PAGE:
Declassified Documents: NSA Wanted To Collect Geolocation Data
The White House had to declassify NSA documents once again this week. The papers show that the NSA also wanted to collect and save mobile phone location information domestically and may already be doing so.
At the very latest, it's been clear since the scandal surrounding spying on Chancellor Angela Merkel's mobile phone that when American intelligence services comment on their practices, every single word has meaning. If an official says, for example, "We don't do that and we will not do so in the future," it could well mean, "We did that up until now."
In that light, one statement written by the NSA in secret documents declassified in redacted form by the US government on Monday seems of particular interest. In the 2010 document, a staff member for a US senator on the Senate Select Committee on Intelligence asked the agency to "Please clarify when NSA can collect FISA geolocation data, either through telephony or Internet."
In other words, the senator wanted to know if, in addition to telephone and Internet metadata, the US intelligence agency was also tracking the location of everybody who has a mobile phone or Internet connection. FISA is a reference to the Foreign Intelligence Surveillance Act, which permits US intelligence agencies to undertake certain types of eavesdropping and data collection within the scope of the law.
'Exploring the Possibility of Acquiring Such Mobility Data'
The NSA's answer is long and convoluted, and at least 13 lines have been blacked out in the published version. Near the very end, though, the official who provided the answer gets to the point:
"With the exception of test data sampling acquired from one provider, NSA does not currently obtain cellular mobility data (cell site location information) pursuant to this Court-authorized program."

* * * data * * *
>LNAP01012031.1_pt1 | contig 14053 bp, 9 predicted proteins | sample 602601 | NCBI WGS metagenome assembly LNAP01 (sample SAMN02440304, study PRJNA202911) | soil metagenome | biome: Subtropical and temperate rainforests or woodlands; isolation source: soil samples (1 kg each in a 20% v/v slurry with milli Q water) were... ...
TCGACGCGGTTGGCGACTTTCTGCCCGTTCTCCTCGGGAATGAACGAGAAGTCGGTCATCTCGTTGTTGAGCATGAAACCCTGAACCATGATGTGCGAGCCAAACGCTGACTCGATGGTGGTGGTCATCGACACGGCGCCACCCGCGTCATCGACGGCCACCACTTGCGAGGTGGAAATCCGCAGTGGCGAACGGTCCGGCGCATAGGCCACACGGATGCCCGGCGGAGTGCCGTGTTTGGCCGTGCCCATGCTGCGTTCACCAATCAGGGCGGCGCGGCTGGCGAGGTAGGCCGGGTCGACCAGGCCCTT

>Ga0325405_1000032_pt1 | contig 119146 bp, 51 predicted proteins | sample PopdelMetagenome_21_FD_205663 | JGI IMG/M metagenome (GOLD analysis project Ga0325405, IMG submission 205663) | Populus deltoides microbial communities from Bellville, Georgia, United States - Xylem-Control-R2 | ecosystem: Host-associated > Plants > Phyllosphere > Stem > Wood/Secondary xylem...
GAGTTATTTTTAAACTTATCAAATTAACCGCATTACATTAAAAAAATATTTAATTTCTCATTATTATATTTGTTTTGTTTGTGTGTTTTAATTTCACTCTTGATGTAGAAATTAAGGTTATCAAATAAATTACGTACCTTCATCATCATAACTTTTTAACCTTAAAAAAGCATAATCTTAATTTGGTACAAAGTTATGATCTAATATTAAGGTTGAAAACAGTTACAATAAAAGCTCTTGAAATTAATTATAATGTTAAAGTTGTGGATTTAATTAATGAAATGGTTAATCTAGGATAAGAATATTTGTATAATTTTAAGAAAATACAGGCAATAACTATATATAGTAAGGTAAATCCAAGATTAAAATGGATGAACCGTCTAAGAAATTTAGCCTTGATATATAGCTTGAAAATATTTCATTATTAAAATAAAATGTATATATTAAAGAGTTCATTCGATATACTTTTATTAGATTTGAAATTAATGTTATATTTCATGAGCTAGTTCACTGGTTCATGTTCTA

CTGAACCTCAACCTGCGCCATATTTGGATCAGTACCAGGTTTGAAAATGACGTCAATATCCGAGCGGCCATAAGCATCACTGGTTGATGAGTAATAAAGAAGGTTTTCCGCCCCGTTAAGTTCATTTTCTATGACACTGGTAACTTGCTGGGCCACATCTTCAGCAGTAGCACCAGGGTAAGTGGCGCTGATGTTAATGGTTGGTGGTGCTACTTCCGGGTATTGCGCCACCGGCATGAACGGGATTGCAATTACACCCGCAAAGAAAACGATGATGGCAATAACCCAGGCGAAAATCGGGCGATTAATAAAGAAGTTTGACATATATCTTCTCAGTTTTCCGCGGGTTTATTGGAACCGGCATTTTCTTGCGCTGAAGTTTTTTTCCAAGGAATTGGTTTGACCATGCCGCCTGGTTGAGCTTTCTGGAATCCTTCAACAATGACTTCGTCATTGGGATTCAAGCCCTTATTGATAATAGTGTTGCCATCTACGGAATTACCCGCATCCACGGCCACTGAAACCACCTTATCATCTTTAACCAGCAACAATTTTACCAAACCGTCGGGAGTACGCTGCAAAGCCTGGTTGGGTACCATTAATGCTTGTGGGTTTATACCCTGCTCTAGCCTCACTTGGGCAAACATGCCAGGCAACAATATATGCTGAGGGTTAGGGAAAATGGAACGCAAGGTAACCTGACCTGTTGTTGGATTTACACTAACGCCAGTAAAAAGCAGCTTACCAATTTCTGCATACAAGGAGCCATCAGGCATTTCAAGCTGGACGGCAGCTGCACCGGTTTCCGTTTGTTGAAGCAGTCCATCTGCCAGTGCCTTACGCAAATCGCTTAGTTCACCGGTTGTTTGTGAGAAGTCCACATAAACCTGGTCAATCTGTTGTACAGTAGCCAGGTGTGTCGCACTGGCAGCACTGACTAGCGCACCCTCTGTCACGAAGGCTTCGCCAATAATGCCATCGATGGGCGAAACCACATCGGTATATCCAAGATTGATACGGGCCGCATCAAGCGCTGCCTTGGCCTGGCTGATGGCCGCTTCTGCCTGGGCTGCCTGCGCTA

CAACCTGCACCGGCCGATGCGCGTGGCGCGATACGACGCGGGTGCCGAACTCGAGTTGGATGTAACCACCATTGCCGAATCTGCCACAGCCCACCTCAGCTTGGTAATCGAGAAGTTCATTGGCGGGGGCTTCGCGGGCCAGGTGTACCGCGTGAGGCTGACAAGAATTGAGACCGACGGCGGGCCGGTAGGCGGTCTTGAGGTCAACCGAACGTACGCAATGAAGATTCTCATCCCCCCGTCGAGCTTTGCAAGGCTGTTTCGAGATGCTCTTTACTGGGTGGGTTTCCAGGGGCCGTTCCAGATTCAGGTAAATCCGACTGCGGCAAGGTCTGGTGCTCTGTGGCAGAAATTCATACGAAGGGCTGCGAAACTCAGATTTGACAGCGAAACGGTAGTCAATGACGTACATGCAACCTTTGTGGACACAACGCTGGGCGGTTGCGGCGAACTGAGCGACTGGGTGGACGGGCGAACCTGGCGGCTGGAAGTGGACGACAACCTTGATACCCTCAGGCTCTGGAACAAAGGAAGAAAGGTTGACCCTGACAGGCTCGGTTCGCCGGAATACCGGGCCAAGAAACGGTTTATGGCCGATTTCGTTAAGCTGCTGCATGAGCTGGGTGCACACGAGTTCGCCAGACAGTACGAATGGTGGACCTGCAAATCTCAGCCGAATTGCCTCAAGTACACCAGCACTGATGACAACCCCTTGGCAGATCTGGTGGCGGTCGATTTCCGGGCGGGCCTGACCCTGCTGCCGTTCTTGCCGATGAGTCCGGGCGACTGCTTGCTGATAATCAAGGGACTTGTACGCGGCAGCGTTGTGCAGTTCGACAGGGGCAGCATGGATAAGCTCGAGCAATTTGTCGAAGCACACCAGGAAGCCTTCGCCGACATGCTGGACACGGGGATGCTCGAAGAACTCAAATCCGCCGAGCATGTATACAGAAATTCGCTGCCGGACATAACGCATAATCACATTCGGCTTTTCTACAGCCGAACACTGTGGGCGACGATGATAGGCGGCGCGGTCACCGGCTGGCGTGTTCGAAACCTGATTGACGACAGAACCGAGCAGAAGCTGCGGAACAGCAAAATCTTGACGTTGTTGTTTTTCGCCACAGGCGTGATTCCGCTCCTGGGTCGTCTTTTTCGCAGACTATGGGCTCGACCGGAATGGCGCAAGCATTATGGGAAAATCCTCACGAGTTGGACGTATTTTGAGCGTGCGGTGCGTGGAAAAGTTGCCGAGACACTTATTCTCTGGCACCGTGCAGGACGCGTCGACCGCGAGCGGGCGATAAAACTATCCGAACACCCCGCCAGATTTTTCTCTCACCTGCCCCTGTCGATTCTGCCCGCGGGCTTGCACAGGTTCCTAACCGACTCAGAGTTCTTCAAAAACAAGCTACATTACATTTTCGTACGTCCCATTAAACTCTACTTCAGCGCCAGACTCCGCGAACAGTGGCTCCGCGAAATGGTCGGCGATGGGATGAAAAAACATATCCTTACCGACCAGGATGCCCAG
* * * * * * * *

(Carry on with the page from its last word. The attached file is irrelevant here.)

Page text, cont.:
But in this case, the addition of the concrete program -- referring to the FISA program of collecting telephone and Internet metadata -- is at the very least odd. The reason is that it opens up the possibility that the NSA may long have been collecting geolocation data based on other legal bases. The answer also includes another potentially explosive sentence right at the end:
"NSA is, however, exploring the possibility of acquiring such mobility data under this program in the near future under the authority currently granted by the Court."
In this instance, the court is a reference to the Foreign Intelligence Surveillance Court, the secret court charged with critical oversight of the government's FISA spying programs.
Did NSA Implement Program in 2010?
The document indicates that the NSA already had concrete plans in 2010 to save the geolocations of all mobile phone and Internet users in the United States in addition to the connection data for phone calls, emails and Internet connections. Apparently officials didn't feel additional laws were needed for monitoring that kind of data. Equipped with this power, almost every movement of every single mobile phone user in the United States could be captured for years at a time. The NSA currently saves metadata for at least five years.
There are indications the NSA already implemented its bold plan since that answer in 2010. In a September hearing of the Senate Intelligence Committee, Democratic Senator Ron Wyden repeatedly asked NSA chief Keith Alexander if his agency was collecting location information from mobile devices. Alexander once again answered by providing another qualifier. "Under Section 215," Alexander responded, "NSA is not collecting cell site data."
The Section 215 Alexander was referring to is part of the so-called Patriot Act. Again, Alexander dodged giving a clear and unambiguous answer by attaching a qualification - he said the NSA does not collect such data under one concrete passage of one specific law. He didn't say: "No."
But Wyden refused to let Alexander get away with this evasion. "I'm asking: Has the NSA ever collected or ever made any plans to collect cell site information. That was the question we still respectfully have not gotten an answer to. Could you give me an answer to that?"
This time Alexander dodged the question. "What I don't want to do, Senator, is put out in an unclassified forum anything that's classified here."
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